The New Year nears, Latin students reflect on the positives of COVID-19

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Eliana Moreno

A piece of Eliana’s quarantine artwork.

As the world enters a new year, it’s difficult not to contemplate the tragedies of 2020. The infamously catastrophic year started with threats of a third world war followed by Australian wildfires, the deaths of Ruth Bader Ginsburg, Chadwick Boseman, and Kobe Bryant, the murders of George Floyd, Ahmaud Arbery, Breonna Taylor, and eventually news of a pandemic that would kill nearly 2 million people globally in less than a year and redefine “normal” life for many. Although it would be foolhardy to say 2020 and the COVID-19 pandemic were anything short of disastrous, it’s worthwhile to reflect on the Latin community’s strengthened family ties, the discovery of creative outlets, and the innovative adaptations many have made during a time of such uncertainty.

“In this time, I’ve grown closer to my whole family, and I’m very grateful for it,” junior Eliana Moreno said. Governor J.B. Pritzker’s stay-at-home order, enacted in March, forced families to spend more time together than ever before. “Without it, we wouldn’t have had this opportunity to drive each other crazy but also learn to love each other more,” Eliana noted.

Junior Alessandra Mafrici shared that “over the pandemic, I have appreciated being able to spend time with my father as, before the pandemic, he worked at his restaurant every day.” Her father used to spend long hours at his restaurant, Pelago, that often extended past midnight, so the initial shutdown of restaurants enabled her to see her father more often, strengthening their relationship: “With him home, I got to learn so many new things about him and get closer to him.”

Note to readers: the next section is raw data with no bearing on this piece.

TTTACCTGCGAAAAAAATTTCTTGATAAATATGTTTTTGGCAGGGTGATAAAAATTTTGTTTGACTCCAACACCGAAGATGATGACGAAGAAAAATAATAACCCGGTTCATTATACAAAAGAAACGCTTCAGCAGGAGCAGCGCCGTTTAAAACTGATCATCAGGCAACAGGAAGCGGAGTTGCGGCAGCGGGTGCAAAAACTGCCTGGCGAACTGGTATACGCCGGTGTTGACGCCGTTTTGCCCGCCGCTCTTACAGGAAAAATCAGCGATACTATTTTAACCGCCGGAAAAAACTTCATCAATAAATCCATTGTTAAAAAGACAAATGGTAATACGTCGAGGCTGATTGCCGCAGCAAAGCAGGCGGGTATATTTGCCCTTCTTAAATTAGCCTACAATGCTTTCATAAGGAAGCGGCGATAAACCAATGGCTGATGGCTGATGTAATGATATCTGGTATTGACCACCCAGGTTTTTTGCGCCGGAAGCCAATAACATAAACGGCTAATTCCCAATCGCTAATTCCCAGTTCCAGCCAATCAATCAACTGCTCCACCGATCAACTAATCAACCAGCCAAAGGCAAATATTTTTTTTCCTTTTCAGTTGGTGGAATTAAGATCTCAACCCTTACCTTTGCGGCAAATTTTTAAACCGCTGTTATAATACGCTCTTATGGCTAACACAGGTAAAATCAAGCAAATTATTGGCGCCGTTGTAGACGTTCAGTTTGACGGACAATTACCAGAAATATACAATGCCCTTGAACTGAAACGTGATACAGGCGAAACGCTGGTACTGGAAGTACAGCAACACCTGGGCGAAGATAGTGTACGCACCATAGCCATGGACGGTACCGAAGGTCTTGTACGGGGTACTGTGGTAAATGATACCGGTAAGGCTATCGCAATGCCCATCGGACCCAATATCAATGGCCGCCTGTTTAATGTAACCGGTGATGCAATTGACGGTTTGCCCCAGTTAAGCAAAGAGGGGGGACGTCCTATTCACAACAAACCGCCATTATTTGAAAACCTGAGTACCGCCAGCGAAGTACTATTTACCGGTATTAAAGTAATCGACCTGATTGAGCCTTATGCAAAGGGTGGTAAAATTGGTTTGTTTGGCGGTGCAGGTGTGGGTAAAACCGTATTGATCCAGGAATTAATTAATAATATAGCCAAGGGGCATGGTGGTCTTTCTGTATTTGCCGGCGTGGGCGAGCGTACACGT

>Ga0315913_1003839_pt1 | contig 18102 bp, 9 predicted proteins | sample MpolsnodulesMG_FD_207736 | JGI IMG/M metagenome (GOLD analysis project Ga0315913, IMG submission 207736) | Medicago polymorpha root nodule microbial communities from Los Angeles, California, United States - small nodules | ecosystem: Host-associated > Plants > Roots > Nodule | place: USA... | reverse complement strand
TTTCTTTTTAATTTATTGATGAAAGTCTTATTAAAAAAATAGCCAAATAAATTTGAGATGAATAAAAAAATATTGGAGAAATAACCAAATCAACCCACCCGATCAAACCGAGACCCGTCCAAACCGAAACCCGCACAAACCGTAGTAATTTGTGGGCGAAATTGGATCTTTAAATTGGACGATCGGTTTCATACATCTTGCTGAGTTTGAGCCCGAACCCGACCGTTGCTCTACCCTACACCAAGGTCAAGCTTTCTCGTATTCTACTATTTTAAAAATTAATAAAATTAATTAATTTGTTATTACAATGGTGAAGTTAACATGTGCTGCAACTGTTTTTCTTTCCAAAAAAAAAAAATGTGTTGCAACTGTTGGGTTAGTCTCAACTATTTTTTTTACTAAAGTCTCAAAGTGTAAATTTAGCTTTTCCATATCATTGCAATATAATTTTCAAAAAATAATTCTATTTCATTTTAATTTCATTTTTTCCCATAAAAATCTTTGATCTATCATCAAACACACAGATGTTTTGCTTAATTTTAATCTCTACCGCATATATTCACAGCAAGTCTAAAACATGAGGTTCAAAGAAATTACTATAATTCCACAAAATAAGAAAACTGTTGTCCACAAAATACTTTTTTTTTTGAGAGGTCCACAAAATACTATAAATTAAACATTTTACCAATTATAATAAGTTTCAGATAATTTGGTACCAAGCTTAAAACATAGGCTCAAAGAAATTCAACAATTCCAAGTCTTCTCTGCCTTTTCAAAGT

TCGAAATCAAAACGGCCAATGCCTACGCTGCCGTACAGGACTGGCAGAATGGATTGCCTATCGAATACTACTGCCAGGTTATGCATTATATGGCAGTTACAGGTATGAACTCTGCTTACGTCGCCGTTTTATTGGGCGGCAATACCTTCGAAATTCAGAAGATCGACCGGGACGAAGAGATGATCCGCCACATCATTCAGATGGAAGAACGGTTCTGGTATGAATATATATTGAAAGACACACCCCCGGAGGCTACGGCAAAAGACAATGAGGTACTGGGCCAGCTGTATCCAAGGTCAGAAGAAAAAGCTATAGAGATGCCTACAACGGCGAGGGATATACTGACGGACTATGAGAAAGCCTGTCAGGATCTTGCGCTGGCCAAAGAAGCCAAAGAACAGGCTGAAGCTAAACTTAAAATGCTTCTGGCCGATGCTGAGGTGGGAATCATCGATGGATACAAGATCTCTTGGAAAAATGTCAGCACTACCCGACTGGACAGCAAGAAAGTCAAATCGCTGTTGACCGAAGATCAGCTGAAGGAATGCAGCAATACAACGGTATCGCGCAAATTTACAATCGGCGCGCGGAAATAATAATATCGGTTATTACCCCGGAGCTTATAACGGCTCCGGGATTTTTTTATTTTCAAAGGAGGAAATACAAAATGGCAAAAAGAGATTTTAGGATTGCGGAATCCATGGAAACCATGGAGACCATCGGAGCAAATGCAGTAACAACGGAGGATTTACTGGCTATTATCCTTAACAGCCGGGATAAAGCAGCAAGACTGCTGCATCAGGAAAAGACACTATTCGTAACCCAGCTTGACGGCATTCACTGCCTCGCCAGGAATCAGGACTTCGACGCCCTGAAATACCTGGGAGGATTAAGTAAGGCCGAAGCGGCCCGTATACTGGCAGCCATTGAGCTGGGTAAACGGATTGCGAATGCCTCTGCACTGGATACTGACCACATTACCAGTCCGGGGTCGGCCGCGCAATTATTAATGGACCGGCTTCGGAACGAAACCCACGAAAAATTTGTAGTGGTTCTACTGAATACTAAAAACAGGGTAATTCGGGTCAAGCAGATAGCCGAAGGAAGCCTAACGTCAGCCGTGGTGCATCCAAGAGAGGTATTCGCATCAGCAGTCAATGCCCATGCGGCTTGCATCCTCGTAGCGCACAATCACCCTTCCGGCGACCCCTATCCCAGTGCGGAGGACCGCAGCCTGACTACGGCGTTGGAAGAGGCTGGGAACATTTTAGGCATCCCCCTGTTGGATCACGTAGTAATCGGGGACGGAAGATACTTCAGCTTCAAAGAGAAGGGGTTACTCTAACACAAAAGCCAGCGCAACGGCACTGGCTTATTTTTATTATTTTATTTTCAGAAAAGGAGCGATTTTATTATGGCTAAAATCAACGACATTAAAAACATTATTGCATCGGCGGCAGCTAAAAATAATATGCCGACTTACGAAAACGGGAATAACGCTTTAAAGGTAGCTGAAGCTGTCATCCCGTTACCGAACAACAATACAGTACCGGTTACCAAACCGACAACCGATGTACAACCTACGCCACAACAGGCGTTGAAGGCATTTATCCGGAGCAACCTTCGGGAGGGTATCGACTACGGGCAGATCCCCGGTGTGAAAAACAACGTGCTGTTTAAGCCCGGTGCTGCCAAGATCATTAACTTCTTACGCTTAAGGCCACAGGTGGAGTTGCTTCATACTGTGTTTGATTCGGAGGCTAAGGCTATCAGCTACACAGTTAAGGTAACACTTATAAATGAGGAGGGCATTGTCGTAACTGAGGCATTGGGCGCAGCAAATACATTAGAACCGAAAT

Many students discovered new activities to fill in the time that used to revolve solely around school work, sports, and their social lives. “I’ve been able to do a lot of things that I wouldn’t have had the time to do or even think of doing in pre-COVID times,” senior Nicole Lucas said. She elaborated that she started going on long drives with her sister, which she never used to do, and she now draws, reads, and bakes more frequently.

Likewise, Eliana said she sees art as a creative outlet to distract herself from the negative aspects of the pandemic. “I’ve continued sewing, and I’ve also taken up painting.” Over quarantine, Eliana ran a small tie-dye business, and she continues to find new artistic projects. “It’s so much fun and a great way to document this pandemic,” she said.

The rise of coronavirus also boosted Zoom’s popularity. Although students may struggle with not interacting with others in person, Zoom increases the accessibility of events, allowing more students to participate in extracurricular activities while spending less time commuting. Senior Luca Craigie, who partners with Kids Enjoy Exercise Now’s (KEEN) service organization, said, “One silver lining has been how easy it is for both volunteers and KEEN athletes to participate in events by merely joining a Zoom call, so it has been nice to see some faces that you might not normally see.”

While remote learning increases event turnout, lack of in-person learning allows many students to appreciate life before the coronavirus. “Before the pandemic, I used to complain about going to school and using the CTA,” said junior Nathalie Espinoza. “Now, I would give anything to go back to the life I had.”

It has been an undeniably difficult year for everyone, and the first few weeks of 2021 have shown us that the world’s problems are far from over. But in the face of tragedy, Latin students, like so many people across the world, have found moments to be grateful for and learned several lessons—lessons that will help the new year and its challenges feel a little more bearable.